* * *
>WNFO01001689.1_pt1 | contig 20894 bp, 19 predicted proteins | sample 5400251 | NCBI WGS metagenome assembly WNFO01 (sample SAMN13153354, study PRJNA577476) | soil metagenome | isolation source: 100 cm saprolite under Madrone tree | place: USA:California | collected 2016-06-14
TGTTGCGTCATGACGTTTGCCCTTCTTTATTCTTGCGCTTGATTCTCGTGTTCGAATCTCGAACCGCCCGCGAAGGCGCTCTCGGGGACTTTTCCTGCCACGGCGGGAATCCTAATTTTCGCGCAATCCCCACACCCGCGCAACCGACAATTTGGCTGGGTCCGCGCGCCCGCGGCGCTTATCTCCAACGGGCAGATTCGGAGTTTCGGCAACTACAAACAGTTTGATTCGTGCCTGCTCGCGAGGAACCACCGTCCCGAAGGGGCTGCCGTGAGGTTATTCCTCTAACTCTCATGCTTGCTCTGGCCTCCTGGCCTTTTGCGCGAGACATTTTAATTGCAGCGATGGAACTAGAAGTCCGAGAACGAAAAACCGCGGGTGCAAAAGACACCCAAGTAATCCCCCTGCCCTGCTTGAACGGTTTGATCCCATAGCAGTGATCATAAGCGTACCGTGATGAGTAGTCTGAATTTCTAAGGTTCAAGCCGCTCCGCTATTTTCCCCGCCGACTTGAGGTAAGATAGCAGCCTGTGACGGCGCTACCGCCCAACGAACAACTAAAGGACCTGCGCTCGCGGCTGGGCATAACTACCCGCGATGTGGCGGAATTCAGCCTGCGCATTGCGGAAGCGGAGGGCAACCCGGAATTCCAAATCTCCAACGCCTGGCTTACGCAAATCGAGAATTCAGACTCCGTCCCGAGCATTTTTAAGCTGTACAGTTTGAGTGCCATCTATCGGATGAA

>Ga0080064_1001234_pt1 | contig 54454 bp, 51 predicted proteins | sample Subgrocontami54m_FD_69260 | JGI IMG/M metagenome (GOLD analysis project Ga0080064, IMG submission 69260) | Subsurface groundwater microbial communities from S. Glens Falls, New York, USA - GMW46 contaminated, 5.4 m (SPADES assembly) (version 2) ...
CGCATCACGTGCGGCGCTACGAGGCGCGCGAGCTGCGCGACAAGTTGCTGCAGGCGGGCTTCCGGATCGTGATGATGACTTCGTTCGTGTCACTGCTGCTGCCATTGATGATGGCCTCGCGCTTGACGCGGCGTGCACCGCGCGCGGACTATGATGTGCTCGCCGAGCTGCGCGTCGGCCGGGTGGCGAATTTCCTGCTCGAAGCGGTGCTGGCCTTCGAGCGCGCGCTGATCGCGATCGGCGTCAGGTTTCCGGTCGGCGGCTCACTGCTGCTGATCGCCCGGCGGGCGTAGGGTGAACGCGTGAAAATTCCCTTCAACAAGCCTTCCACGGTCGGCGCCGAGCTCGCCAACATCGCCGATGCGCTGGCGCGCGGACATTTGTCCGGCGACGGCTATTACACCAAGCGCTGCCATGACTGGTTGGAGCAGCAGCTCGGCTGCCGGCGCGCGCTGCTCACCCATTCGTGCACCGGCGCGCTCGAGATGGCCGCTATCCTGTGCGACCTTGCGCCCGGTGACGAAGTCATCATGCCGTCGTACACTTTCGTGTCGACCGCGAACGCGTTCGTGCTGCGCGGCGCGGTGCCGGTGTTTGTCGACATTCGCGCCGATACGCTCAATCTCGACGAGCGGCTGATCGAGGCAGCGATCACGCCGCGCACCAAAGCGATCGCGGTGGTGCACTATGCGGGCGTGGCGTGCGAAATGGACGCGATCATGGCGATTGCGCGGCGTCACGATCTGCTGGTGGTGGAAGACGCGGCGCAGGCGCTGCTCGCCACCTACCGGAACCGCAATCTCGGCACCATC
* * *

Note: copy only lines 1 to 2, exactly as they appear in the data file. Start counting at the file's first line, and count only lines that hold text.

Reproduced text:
>WNFO01001689.1_pt1 | contig 20894 bp, 19 predicted proteins | sample 5400251 | NCBI WGS metagenome assembly WNFO01 (sample SAMN13153354, study PRJNA577476) | soil metagenome | isolation source: 100 cm saprolite under Madrone tree | place: USA:California | collected 2016-06-14
TGTTGCGTCATGACGTTTGCCCTTCTTTATTCTTGCGCTTGATTCTCGTGTTCGAATCTCGAACCGCCCGCGAAGGCGCTCTCGGGGACTTTTCCTGCCACGGCGGGAATCCTAATTTTCGCGCAATCCCCACACCCGCGCAACCGACAATTTGGCTGGGTCCGCGCGCCCGCGGCGCTTATCTCCAACGGGCAGATTCGGAGTTTCGGCAACTACAAACAGTTTGATTCGTGCCTGCTCGCGAGGAACCACCGTCCCGAAGGGGCTGCCGTGAGGTTATTCCTCTAACTCTCATGCTTGCTCTGGCCTCCTGGCCTTTTGCGCGAGACATTTTAATTGCAGCGATGGAACTAGAAGTCCGAGAACGAAAAACCGCGGGTGCAAAAGACACCCAAGTAATCCCCCTGCCCTGCTTGAACGGTTTGATCCCATAGCAGTGATCATAAGCGTACCGTGATGAGTAGTCTGAATTTCTAAGGTTCAAGCCGCTCCGCTATTTTCCCCGCCGACTTGAGGTAAGATAGCAGCCTGTGACGGCGCTACCGCCCAACGAACAACTAAAGGACCTGCGCTCGCGGCTGGGCATAACTACCCGCGATGTGGCGGAATTCAGCCTGCGCATTGCGGAAGCGGAGGGCAACCCGGAATTCCAAATCTCCAACGCCTGGCTTACGCAAATCGAGAATTCAGACTCCGTCCCGAGCATTTTTAAGCTGTACAGTTTGAGTGCCATCTATCGGATGAA